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Subspecialties Retina

Vision Science in NFL Officiating

The precision and accuracy of on-field decisions made by National Football League (NFL) game officials can significantly impact both the outcomes of individual games and the overall fairness of professional football. A wrong decision can have multifaceted consequences from a personal, sporting, and financial perspective. So, how exactly can vision sciences create a scalable solution across various levels of football and possibly other sports in the future? One route might include the adoption of extended reality (XR)-based training environments that use quantifiable metrics to enhance the precision and accuracy of NFL play calling.

Neuro-ophthalmic principles encompass a broad spectrum of visual functions, each playing a distinct role in the perceptual acuity required on the field. Dynamic visual acuity, for instance, involves discerning detail during movement – a critical skill for NFL officials tasked with tracking players and the ball in dynamic game situations. Of course, maintaining sharp focus amidst rapid movement is essential for accurate decision-making as officials must quickly assess player actions and determine whether they conform to league rules.

Similarly, the vestibulo-ocular reflex (VOR) is a fundamental neuro-ophthalmic mechanism that enables visual stabilization during head movements. In NFL officiating, where officials may need to quickly shift their gaze or reorient their field of view in response to changing game dynamics, a robust VOR is crucial for maintaining visual clarity and stability. The VOR facilitates optimal visual performance in fast-paced and physically demanding environments by ensuring the visual system remains synchronized with head movements.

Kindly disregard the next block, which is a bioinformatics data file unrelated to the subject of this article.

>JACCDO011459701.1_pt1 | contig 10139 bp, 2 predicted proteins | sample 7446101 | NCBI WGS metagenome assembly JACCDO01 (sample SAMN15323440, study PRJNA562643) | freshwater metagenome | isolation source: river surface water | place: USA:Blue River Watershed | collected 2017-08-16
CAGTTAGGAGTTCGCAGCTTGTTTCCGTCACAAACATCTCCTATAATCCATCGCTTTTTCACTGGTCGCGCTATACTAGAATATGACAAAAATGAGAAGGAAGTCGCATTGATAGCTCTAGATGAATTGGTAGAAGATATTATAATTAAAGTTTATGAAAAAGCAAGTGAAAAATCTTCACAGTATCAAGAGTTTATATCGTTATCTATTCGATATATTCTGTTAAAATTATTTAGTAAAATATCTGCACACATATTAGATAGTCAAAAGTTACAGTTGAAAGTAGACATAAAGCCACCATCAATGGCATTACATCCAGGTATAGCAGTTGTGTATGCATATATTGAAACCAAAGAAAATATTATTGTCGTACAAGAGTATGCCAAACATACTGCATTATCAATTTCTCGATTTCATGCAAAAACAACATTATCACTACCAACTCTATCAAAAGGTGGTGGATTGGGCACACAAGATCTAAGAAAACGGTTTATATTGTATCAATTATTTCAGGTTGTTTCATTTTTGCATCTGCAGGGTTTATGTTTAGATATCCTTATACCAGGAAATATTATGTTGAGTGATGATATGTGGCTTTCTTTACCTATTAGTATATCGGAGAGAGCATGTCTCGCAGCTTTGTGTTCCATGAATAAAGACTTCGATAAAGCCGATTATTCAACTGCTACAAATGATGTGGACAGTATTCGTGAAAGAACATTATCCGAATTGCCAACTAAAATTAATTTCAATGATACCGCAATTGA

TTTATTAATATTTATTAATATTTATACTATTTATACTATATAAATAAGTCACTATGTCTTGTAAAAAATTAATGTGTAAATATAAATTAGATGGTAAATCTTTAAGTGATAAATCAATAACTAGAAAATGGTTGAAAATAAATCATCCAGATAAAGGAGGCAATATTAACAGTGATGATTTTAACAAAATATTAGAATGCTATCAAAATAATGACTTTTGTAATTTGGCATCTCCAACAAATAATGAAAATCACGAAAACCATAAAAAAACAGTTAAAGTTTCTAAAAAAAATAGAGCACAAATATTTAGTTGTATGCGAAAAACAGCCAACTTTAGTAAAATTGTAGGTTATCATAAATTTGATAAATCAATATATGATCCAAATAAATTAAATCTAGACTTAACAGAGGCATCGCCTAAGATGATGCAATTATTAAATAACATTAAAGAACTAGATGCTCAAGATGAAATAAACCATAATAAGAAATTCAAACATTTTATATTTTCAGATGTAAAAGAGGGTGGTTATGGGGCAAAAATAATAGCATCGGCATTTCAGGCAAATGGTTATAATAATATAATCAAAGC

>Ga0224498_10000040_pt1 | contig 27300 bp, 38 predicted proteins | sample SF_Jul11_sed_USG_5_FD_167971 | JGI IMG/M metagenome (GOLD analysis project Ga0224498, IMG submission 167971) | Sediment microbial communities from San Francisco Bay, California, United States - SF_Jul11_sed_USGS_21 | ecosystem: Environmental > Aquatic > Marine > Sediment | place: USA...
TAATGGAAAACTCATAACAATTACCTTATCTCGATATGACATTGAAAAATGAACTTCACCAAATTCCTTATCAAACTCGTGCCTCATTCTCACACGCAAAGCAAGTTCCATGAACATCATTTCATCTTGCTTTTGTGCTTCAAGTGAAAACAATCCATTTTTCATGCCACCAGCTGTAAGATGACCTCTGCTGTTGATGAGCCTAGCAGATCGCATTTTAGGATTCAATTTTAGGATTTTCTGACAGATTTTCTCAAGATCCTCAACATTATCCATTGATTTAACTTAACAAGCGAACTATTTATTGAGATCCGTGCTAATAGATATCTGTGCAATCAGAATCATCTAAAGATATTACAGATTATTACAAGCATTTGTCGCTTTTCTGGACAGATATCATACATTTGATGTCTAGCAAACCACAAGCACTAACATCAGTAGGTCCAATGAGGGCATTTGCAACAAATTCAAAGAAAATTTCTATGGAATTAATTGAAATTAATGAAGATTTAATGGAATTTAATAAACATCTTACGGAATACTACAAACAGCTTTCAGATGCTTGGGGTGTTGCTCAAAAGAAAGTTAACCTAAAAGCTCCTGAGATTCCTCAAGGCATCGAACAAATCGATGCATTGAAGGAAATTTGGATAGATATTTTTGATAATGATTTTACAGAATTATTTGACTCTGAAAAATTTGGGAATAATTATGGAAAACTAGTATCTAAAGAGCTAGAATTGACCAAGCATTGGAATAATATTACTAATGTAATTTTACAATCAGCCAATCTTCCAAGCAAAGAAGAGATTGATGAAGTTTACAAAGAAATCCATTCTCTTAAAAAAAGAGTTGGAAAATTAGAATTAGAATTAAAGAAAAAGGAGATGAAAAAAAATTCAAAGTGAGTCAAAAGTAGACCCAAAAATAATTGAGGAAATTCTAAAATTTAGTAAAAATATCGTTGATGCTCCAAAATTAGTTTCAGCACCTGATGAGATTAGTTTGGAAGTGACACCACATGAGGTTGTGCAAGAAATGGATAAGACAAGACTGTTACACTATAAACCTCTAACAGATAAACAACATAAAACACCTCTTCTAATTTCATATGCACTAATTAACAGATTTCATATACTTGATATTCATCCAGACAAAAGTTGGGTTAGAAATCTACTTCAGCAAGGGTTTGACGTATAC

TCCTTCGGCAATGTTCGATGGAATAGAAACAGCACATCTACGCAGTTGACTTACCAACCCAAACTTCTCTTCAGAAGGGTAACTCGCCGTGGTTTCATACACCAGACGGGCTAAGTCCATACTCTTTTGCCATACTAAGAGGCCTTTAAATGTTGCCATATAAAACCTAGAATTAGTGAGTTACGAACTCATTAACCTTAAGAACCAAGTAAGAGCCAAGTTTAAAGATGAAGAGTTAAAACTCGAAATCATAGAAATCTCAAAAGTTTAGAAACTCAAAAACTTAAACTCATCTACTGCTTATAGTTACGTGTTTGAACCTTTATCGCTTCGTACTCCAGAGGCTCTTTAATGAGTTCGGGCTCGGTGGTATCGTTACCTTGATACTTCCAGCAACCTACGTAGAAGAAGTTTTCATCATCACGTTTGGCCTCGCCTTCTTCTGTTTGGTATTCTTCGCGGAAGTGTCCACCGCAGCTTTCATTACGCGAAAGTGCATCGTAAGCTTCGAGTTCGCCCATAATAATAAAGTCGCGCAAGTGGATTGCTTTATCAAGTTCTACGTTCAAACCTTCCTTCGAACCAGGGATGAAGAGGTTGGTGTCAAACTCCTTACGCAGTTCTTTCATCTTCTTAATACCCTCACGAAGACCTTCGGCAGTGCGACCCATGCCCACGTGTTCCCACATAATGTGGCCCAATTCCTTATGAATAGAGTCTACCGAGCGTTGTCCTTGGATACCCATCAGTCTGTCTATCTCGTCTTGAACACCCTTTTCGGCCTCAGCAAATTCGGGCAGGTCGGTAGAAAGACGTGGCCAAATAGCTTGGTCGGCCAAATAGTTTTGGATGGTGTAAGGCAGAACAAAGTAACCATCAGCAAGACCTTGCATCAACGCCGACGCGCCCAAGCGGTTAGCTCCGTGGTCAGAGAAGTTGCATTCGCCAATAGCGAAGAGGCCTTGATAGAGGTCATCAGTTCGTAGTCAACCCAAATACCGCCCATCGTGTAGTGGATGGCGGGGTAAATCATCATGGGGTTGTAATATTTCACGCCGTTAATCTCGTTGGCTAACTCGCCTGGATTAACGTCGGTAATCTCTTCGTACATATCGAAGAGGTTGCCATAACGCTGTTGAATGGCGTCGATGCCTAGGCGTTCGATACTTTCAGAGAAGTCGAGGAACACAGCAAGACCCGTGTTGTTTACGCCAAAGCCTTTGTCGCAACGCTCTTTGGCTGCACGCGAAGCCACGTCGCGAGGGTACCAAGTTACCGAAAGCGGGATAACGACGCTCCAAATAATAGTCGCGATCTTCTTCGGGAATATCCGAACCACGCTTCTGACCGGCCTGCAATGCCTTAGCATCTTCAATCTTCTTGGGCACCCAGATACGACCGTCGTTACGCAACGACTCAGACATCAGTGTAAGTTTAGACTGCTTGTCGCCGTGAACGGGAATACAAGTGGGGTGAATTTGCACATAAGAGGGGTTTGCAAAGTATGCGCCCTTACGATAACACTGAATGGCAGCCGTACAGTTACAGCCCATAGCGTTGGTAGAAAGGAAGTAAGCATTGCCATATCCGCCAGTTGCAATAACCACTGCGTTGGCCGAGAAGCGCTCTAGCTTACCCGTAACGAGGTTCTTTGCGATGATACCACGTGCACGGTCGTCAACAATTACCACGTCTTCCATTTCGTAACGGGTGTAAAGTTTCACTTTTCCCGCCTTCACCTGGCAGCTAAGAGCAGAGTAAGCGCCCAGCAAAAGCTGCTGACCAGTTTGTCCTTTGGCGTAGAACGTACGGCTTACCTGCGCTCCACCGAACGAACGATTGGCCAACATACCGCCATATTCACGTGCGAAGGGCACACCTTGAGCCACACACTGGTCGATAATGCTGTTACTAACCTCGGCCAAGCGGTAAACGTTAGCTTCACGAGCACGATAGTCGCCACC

Moreover, sufficient visual field coverage is essential for NFL officials to monitor all aspects of play unfolding on the field effectively. The visual field encompasses the entire area that can be seen at any given moment without moving the eyes, including central and peripheral vision. A broad visual field enables officials to perceive the full scope of player interactions, potential rule infractions, and game dynamics, improving their ability to make accurate and timely decisions.

By integrating these neuro-ophthalmic fundamentals into officiating training, officials can optimize the perceptual acuity and visual stability required to support the complexities of NFL gameplay. In fact, collaborative research with the NFL has found that neuro-ophthalmic fundamentals are applicable to NFL officiating (1, 2). From dynamic visual acuity to the vestibulo-ocular reflex and visual field coverage, each aspect of neuro-ophthalmic function plays a role in ensuring fair and impartial officiating. Though it will require thorough training and education, officials are more than capable of honing these skills to improve the integrity and quality of NFL officiating.

Integration
 

In discussion with NFL officials at the 2023 Dallas Officials Meeting, there was significant interest in using XR for officiating training – an area our team had worked on for some time. Specifically, we developed realistic XR training to hone neuro-ophthalmic fundamentals and simulate difficult plays (3) (see Figure 1).